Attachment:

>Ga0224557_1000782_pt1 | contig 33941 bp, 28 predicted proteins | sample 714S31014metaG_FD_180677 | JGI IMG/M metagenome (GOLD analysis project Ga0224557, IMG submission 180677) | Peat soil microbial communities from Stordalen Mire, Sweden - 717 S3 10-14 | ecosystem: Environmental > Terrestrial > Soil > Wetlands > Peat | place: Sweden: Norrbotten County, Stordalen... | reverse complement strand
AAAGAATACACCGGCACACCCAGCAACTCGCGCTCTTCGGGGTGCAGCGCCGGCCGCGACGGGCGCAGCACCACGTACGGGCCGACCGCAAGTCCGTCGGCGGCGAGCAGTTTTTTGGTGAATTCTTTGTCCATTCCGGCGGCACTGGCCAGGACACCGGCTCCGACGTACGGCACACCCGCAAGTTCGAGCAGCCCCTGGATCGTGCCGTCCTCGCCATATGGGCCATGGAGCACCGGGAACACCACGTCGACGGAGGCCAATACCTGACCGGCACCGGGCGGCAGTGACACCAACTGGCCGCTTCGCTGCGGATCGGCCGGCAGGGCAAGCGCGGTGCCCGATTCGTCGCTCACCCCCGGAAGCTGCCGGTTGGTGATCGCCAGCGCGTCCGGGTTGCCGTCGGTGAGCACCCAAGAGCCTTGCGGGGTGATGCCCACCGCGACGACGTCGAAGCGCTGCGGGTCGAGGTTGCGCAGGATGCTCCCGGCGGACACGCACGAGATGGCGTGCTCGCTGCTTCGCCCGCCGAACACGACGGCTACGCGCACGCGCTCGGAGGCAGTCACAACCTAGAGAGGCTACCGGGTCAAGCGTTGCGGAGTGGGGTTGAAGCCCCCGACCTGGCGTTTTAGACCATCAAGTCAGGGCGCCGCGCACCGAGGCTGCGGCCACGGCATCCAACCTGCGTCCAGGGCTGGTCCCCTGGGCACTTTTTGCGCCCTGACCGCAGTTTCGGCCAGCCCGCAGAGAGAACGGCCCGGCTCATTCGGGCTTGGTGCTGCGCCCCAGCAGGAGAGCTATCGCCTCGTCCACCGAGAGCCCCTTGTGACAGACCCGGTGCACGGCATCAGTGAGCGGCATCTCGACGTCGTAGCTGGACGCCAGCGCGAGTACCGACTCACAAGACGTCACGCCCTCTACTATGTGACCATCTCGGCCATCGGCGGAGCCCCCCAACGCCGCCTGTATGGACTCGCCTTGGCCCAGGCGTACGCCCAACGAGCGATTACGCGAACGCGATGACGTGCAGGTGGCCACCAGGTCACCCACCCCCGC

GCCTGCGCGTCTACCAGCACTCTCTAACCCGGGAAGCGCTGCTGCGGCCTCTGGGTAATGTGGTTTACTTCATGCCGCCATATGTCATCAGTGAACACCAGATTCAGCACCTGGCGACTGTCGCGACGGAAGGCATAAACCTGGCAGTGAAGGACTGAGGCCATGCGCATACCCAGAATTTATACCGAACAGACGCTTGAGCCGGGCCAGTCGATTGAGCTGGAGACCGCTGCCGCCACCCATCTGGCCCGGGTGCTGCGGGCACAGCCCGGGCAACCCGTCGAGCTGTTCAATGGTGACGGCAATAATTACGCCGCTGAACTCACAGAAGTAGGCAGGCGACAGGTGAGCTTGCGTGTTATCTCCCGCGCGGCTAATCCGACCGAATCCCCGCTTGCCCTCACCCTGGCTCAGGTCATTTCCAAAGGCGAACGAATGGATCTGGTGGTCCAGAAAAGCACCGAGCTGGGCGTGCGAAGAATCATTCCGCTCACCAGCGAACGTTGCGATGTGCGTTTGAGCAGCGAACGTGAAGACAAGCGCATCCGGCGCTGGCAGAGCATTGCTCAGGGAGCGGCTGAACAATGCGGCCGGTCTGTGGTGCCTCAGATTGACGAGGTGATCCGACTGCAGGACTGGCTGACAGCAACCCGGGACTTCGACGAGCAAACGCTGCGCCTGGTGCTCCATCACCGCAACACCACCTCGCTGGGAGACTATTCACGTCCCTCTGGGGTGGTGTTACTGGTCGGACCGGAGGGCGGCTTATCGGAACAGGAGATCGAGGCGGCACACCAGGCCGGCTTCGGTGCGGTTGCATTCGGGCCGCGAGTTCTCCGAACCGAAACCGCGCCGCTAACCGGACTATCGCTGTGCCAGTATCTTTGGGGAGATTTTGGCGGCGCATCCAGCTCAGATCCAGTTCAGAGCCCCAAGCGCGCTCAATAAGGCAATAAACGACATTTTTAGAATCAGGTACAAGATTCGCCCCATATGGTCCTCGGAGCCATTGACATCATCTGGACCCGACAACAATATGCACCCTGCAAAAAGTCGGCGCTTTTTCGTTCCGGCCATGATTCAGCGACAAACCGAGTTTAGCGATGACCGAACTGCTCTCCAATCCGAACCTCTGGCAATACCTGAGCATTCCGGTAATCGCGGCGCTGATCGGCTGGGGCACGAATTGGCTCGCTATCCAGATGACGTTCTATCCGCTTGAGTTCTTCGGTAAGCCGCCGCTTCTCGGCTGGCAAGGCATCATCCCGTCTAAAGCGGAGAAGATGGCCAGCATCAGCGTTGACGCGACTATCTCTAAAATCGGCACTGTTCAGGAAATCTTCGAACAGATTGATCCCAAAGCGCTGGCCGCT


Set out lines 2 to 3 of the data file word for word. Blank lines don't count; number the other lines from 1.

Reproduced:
AAAGAATACACCGGCACACCCAGCAACTCGCGCTCTTCGGGGTGCAGCGCCGGCCGCGACGGGCGCAGCACCACGTACGGGCCGACCGCAAGTCCGTCGGCGGCGAGCAGTTTTTTGGTGAATTCTTTGTCCATTCCGGCGGCACTGGCCAGGACACCGGCTCCGACGTACGGCACACCCGCAAGTTCGAGCAGCCCCTGGATCGTGCCGTCCTCGCCATATGGGCCATGGAGCACCGGGAACACCACGTCGACGGAGGCCAATACCTGACCGGCACCGGGCGGCAGTGACACCAACTGGCCGCTTCGCTGCGGATCGGCCGGCAGGGCAAGCGCGGTGCCCGATTCGTCGCTCACCCCCGGAAGCTGCCGGTTGGTGATCGCCAGCGCGTCCGGGTTGCCGTCGGTGAGCACCCAAGAGCCTTGCGGGGTGATGCCCACCGCGACGACGTCGAAGCGCTGCGGGTCGAGGTTGCGCAGGATGCTCCCGGCGGACACGCACGAGATGGCGTGCTCGCTGCTTCGCCCGCCGAACACGACGGCTACGCGCACGCGCTCGGAGGCAGTCACAACCTAGAGAGGCTACCGGGTCAAGCGTTGCGGAGTGGGGTTGAAGCCCCCGACCTGGCGTTTTAGACCATCAAGTCAGGGCGCCGCGCACCGAGGCTGCGGCCACGGCATCCAACCTGCGTCCAGGGCTGGTCCCCTGGGCACTTTTTGCGCCCTGACCGCAGTTTCGGCCAGCCCGCAGAGAGAACGGCCCGGCTCATTCGGGCTTGGTGCTGCGCCCCAGCAGGAGAGCTATCGCCTCGTCCACCGAGAGCCCCTTGTGACAGACCCGGTGCACGGCATCAGTGAGCGGCATCTCGACGTCGTAGCTGGACGCCAGCGCGAGTACCGACTCACAAGACGTCACGCCCTCTACTATGTGACCATCTCGGCCATCGGCGGAGCCCCCCAACGCCGCCTGTATGGACTCGCCTTGGCCCAGGCGTACGCCCAACGAGCGATTACGCGAACGCGATGACGTGCAGGTGGCCACCAGGTCACCCACCCCCGC

GCCTGCGCGTCTACCAGCACTCTCTAACCCGGGAAGCGCTGCTGCGGCCTCTGGGTAATGTGGTTTACTTCATGCCGCCATATGTCATCAGTGAACACCAGATTCAGCACCTGGCGACTGTCGCGACGGAAGGCATAAACCTGGCAGTGAAGGACTGAGGCCATGCGCATACCCAGAATTTATACCGAACAGACGCTTGAGCCGGGCCAGTCGATTGAGCTGGAGACCGCTGCCGCCACCCATCTGGCCCGGGTGCTGCGGGCACAGCCCGGGCAACCCGTCGAGCTGTTCAATGGTGACGGCAATAATTACGCCGCTGAACTCACAGAAGTAGGCAGGCGACAGGTGAGCTTGCGTGTTATCTCCCGCGCGGCTAATCCGACCGAATCCCCGCTTGCCCTCACCCTGGCTCAGGTCATTTCCAAAGGCGAACGAATGGATCTGGTGGTCCAGAAAAGCACCGAGCTGGGCGTGCGAAGAATCATTCCGCTCACCAGCGAACGTTGCGATGTGCGTTTGAGCAGCGAACGTGAAGACAAGCGCATCCGGCGCTGGCAGAGCATTGCTCAGGGAGCGGCTGAACAATGCGGCCGGTCTGTGGTGCCTCAGATTGACGAGGTGATCCGACTGCAGGACTGGCTGACAGCAACCCGGGACTTCGACGAGCAAACGCTGCGCCTGGTGCTCCATCACCGCAACACCACCTCGCTGGGAGACTATTCACGTCCCTCTGGGGTGGTGTTACTGGTCGGACCGGAGGGCGGCTTATCGGAACAGGAGATCGAGGCGGCACACCAGGCCGGCTTCGGTGCGGTTGCATTCGGGCCGCGAGTTCTCCGAACCGAAACCGCGCCGCTAACCGGACTATCGCTGTGCCAGTATCTTTGGGGAGATTTTGGCGGCGCATCCAGCTCAGATCCAGTTCAGAGCCCCAAGCGCGCTCAATAAGGCAATAAACGACATTTTTAGAATCAGGTACAAGATTCGCCCCATATGGTCCTCGGAGCCATTGACATCATCTGGACCCGACAACAATATGCACCCTGCAAAAAGTCGGCGCTTTTTCGTTCCGGCCATGATTCAGCGACAAACCGAGTTTAGCGATGACCGAACTGCTCTCCAATCCGAACCTCTGGCAATACCTGAGCATTCCGGTAATCGCGGCGCTGATCGGCTGGGGCACGAATTGGCTCGCTATCCAGATGACGTTCTATCCGCTTGAGTTCTTCGGTAAGCCGCCGCTTCTCGGCTGGCAAGGCATCATCCCGTCTAAAGCGGAGAAGATGGCCAGCATCAGCGTTGACGCGACTATCTCTAAAATCGGCACTGTTCAGGAAATCTTCGAACAGATTGATCCCAAAGCGCTGGCCGCT